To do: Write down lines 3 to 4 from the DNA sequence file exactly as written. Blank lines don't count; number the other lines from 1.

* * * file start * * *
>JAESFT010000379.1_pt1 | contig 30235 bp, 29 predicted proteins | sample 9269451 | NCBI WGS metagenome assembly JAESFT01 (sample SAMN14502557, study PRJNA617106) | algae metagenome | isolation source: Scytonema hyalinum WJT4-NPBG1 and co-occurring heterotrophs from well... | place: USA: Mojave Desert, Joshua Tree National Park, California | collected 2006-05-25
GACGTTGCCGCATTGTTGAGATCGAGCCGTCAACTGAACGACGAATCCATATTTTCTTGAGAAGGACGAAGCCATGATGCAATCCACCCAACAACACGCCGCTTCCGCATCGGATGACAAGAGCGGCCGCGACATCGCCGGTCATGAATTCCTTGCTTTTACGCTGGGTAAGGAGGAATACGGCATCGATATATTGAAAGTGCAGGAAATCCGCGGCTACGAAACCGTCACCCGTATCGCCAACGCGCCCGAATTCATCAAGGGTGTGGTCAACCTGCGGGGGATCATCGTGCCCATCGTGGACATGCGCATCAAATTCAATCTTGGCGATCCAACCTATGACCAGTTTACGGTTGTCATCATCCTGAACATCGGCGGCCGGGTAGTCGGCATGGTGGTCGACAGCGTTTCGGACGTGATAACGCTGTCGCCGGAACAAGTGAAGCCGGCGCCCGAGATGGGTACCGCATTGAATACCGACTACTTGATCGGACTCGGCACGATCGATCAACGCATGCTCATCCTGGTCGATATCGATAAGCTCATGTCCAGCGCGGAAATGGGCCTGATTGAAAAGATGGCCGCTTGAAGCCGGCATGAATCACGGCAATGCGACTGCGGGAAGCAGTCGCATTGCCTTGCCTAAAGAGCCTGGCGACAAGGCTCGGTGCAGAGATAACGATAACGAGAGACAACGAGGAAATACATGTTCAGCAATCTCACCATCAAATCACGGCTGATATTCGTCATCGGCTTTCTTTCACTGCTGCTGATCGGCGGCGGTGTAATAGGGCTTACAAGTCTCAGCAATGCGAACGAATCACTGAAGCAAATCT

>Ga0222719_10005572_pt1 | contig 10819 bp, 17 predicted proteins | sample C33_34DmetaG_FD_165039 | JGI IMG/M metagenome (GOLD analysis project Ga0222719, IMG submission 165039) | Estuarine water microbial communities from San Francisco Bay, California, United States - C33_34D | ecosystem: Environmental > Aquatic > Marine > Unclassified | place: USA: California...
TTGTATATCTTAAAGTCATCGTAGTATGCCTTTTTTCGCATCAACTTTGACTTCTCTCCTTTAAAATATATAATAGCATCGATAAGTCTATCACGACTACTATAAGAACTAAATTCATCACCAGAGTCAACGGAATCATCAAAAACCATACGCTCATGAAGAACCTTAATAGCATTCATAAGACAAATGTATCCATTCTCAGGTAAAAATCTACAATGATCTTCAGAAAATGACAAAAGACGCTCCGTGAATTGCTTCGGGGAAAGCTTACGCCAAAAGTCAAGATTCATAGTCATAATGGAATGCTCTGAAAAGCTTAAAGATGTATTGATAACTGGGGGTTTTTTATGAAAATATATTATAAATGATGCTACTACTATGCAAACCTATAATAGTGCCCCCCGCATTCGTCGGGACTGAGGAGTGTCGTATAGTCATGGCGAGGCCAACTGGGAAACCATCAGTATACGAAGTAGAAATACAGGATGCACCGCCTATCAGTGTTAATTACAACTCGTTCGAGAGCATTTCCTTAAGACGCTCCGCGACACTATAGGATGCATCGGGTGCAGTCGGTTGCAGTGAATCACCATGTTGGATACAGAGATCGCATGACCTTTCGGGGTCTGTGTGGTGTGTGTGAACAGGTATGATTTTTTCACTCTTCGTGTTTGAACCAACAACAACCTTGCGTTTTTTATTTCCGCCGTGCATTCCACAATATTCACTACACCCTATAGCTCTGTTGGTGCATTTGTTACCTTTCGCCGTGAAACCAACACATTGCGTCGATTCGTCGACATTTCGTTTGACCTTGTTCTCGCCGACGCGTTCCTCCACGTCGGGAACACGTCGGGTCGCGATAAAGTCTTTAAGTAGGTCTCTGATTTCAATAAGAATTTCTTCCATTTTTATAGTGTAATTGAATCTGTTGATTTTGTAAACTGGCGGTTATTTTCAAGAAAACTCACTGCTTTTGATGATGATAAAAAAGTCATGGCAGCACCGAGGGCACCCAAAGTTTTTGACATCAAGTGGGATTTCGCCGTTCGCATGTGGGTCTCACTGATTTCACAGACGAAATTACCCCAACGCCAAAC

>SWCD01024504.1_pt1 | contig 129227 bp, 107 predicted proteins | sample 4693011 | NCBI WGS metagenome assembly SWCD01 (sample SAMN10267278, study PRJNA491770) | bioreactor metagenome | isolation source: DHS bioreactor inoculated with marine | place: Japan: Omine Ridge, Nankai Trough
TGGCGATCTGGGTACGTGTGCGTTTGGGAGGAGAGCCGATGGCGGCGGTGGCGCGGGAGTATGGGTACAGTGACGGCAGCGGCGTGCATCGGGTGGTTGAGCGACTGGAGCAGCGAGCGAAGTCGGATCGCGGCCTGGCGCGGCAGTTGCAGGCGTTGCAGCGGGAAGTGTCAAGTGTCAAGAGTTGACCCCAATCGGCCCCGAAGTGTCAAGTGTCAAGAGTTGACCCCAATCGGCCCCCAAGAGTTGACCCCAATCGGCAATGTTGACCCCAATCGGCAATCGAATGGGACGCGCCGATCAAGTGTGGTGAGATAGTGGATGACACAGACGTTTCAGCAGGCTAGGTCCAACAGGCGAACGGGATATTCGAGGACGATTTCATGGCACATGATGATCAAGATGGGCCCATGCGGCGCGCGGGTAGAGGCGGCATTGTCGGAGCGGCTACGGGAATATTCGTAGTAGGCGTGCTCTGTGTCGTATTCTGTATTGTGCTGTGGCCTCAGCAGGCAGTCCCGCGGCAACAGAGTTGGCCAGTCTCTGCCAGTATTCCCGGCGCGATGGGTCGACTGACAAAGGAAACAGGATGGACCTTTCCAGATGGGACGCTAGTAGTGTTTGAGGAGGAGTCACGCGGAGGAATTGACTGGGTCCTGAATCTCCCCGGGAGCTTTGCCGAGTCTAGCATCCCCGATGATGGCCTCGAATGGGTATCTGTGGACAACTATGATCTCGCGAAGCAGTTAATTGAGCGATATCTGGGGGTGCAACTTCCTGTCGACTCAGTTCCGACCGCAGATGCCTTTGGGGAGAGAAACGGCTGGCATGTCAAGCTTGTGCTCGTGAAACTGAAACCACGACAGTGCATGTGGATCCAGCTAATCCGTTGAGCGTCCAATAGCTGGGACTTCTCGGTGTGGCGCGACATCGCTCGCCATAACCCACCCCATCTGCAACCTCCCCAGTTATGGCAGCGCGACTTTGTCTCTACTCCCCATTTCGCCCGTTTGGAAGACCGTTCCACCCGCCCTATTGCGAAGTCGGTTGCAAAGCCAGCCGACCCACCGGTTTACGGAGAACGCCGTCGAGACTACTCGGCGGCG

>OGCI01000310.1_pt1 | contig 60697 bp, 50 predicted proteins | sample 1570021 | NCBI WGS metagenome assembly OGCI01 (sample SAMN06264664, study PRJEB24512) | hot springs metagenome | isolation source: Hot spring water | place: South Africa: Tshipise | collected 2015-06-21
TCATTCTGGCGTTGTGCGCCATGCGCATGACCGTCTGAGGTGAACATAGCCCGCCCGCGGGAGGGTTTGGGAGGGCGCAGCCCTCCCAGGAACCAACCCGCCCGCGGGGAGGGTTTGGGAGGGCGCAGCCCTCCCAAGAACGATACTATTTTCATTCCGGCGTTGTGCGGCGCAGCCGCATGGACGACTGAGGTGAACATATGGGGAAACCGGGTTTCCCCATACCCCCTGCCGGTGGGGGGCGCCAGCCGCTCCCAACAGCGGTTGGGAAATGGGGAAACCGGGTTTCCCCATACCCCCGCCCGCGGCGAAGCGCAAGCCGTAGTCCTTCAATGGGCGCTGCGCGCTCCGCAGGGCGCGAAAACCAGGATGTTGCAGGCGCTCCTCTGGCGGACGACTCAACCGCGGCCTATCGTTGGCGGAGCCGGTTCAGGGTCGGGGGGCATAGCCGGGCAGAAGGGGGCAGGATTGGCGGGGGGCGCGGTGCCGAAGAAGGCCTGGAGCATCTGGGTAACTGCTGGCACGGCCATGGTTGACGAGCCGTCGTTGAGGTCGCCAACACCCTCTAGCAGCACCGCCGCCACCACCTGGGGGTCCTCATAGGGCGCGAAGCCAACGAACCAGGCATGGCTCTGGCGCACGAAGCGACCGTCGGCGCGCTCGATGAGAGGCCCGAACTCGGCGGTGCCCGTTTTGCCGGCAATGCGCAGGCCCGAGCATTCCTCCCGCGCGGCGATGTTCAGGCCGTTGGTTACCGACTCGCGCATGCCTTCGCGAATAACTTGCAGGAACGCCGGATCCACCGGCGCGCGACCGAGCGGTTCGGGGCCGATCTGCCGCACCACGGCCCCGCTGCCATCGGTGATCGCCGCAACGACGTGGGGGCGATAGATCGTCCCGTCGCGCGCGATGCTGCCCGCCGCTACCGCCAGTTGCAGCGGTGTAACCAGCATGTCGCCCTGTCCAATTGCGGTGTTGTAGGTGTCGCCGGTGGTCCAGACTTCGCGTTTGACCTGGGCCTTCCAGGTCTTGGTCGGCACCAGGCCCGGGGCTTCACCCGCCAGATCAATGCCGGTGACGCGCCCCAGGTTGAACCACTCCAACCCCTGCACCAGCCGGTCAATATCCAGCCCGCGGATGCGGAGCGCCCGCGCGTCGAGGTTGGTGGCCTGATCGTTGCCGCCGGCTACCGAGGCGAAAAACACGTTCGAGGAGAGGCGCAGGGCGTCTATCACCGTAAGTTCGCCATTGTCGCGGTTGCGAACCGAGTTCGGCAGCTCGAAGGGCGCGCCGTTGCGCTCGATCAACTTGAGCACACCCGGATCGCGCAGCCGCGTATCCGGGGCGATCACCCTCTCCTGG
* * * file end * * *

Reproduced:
>Ga0222719_10005572_pt1 | contig 10819 bp, 17 predicted proteins | sample C33_34DmetaG_FD_165039 | JGI IMG/M metagenome (GOLD analysis project Ga0222719, IMG submission 165039) | Estuarine water microbial communities from San Francisco Bay, California, United States - C33_34D | ecosystem: Environmental > Aquatic > Marine > Unclassified | place: USA: California...
TTGTATATCTTAAAGTCATCGTAGTATGCCTTTTTTCGCATCAACTTTGACTTCTCTCCTTTAAAATATATAATAGCATCGATAAGTCTATCACGACTACTATAAGAACTAAATTCATCACCAGAGTCAACGGAATCATCAAAAACCATACGCTCATGAAGAACCTTAATAGCATTCATAAGACAAATGTATCCATTCTCAGGTAAAAATCTACAATGATCTTCAGAAAATGACAAAAGACGCTCCGTGAATTGCTTCGGGGAAAGCTTACGCCAAAAGTCAAGATTCATAGTCATAATGGAATGCTCTGAAAAGCTTAAAGATGTATTGATAACTGGGGGTTTTTTATGAAAATATATTATAAATGATGCTACTACTATGCAAACCTATAATAGTGCCCCCCGCATTCGTCGGGACTGAGGAGTGTCGTATAGTCATGGCGAGGCCAACTGGGAAACCATCAGTATACGAAGTAGAAATACAGGATGCACCGCCTATCAGTGTTAATTACAACTCGTTCGAGAGCATTTCCTTAAGACGCTCCGCGACACTATAGGATGCATCGGGTGCAGTCGGTTGCAGTGAATCACCATGTTGGATACAGAGATCGCATGACCTTTCGGGGTCTGTGTGGTGTGTGTGAACAGGTATGATTTTTTCACTCTTCGTGTTTGAACCAACAACAACCTTGCGTTTTTTATTTCCGCCGTGCATTCCACAATATTCACTACACCCTATAGCTCTGTTGGTGCATTTGTTACCTTTCGCCGTGAAACCAACACATTGCGTCGATTCGTCGACATTTCGTTTGACCTTGTTCTCGCCGACGCGTTCCTCCACGTCGGGAACACGTCGGGTCGCGATAAAGTCTTTAAGTAGGTCTCTGATTTCAATAAGAATTTCTTCCATTTTTATAGTGTAATTGAATCTGTTGATTTTGTAAACTGGCGGTTATTTTCAAGAAAACTCACTGCTTTTGATGATGATAAAAAAGTCATGGCAGCACCGAGGGCACCCAAAGTTTTTGACATCAAGTGGGATTTCGCCGTTCGCATGTGGGTCTCACTGATTTCACAGACGAAATTACCCCAACGCCAAAC